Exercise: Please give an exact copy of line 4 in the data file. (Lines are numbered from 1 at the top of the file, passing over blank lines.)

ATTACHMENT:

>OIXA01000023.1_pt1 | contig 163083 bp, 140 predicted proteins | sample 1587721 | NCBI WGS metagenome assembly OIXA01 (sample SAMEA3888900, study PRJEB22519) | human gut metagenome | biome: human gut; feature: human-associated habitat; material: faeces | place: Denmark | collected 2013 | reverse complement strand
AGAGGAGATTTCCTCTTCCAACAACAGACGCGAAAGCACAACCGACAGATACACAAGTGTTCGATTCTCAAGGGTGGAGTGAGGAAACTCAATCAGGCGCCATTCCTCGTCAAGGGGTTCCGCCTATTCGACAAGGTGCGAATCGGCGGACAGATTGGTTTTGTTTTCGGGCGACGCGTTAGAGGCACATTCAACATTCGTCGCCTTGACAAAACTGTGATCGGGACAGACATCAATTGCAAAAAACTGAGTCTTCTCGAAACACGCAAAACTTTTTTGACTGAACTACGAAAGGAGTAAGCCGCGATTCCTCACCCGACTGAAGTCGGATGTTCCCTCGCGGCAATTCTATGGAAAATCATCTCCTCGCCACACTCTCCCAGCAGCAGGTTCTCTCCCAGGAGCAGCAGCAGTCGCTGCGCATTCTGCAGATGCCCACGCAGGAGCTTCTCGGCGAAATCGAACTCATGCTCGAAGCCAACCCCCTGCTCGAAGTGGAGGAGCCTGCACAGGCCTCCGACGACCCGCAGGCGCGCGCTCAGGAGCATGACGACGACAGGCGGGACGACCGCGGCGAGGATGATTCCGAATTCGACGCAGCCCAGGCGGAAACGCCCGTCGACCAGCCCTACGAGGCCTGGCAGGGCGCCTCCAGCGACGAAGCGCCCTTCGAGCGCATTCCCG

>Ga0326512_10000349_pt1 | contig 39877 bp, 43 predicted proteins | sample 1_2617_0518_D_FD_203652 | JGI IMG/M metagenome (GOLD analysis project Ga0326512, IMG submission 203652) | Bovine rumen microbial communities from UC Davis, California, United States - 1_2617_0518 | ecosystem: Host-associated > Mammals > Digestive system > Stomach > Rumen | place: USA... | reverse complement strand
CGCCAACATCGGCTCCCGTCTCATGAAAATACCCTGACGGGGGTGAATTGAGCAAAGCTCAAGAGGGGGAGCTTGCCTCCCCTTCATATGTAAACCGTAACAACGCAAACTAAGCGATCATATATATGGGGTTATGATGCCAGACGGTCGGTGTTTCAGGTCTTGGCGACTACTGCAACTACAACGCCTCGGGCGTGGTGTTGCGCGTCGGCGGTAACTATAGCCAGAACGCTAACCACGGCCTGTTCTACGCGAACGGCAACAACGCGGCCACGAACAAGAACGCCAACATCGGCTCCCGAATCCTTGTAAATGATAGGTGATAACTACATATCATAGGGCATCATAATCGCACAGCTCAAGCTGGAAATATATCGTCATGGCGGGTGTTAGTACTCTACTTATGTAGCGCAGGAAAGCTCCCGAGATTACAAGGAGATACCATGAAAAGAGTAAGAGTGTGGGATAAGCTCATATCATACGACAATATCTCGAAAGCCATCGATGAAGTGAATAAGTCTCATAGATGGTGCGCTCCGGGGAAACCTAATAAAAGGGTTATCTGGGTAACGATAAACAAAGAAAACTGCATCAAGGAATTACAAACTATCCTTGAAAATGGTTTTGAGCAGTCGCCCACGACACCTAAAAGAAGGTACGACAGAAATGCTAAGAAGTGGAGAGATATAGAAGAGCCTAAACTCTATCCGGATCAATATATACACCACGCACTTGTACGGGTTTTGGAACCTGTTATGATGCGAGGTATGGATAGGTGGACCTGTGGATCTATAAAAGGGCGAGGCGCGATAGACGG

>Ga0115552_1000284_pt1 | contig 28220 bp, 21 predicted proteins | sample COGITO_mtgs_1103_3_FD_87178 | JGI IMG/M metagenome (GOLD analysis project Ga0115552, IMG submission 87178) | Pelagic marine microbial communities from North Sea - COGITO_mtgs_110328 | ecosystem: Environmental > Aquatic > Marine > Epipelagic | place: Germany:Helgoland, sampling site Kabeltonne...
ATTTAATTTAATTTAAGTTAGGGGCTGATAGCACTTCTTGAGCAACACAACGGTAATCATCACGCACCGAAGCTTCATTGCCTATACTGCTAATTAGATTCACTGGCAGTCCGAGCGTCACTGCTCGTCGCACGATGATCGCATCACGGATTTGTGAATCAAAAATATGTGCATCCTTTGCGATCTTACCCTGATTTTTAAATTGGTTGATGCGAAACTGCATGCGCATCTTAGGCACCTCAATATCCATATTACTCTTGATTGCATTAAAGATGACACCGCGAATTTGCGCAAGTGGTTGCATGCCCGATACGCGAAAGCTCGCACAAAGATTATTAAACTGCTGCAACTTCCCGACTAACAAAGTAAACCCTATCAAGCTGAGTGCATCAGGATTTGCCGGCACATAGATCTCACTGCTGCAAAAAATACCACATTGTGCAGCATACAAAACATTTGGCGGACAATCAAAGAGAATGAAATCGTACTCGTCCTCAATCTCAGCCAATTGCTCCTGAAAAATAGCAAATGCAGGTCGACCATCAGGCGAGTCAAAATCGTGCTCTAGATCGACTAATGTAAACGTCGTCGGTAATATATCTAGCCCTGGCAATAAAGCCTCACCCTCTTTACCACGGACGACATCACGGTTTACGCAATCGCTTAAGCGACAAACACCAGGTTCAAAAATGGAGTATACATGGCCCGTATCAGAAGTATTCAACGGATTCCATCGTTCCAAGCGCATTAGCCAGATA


CGCCAACATCGGCTCCCGTCTCATGAAAATACCCTGACGGGGGTGAATTGAGCAAAGCTCAAGAGGGGGAGCTTGCCTCCCCTTCATATGTAAACCGTAACAACGCAAACTAAGCGATCATATATATGGGGTTATGATGCCAGACGGTCGGTGTTTCAGGTCTTGGCGACTACTGCAACTACAACGCCTCGGGCGTGGTGTTGCGCGTCGGCGGTAACTATAGCCAGAACGCTAACCACGGCCTGTTCTACGCGAACGGCAACAACGCGGCCACGAACAAGAACGCCAACATCGGCTCCCGAATCCTTGTAAATGATAGGTGATAACTACATATCATAGGGCATCATAATCGCACAGCTCAAGCTGGAAATATATCGTCATGGCGGGTGTTAGTACTCTACTTATGTAGCGCAGGAAAGCTCCCGAGATTACAAGGAGATACCATGAAAAGAGTAAGAGTGTGGGATAAGCTCATATCATACGACAATATCTCGAAAGCCATCGATGAAGTGAATAAGTCTCATAGATGGTGCGCTCCGGGGAAACCTAATAAAAGGGTTATCTGGGTAACGATAAACAAAGAAAACTGCATCAAGGAATTACAAACTATCCTTGAAAATGGTTTTGAGCAGTCGCCCACGACACCTAAAAGAAGGTACGACAGAAATGCTAAGAAGTGGAGAGATATAGAAGAGCCTAAACTCTATCCGGATCAATATATACACCACGCACTTGTACGGGTTTTGGAACCTGTTATGATGCGAGGTATGGATAGGTGGACCTGTGGATCTATAAAAGGGCGAGGCGCGATAGACGG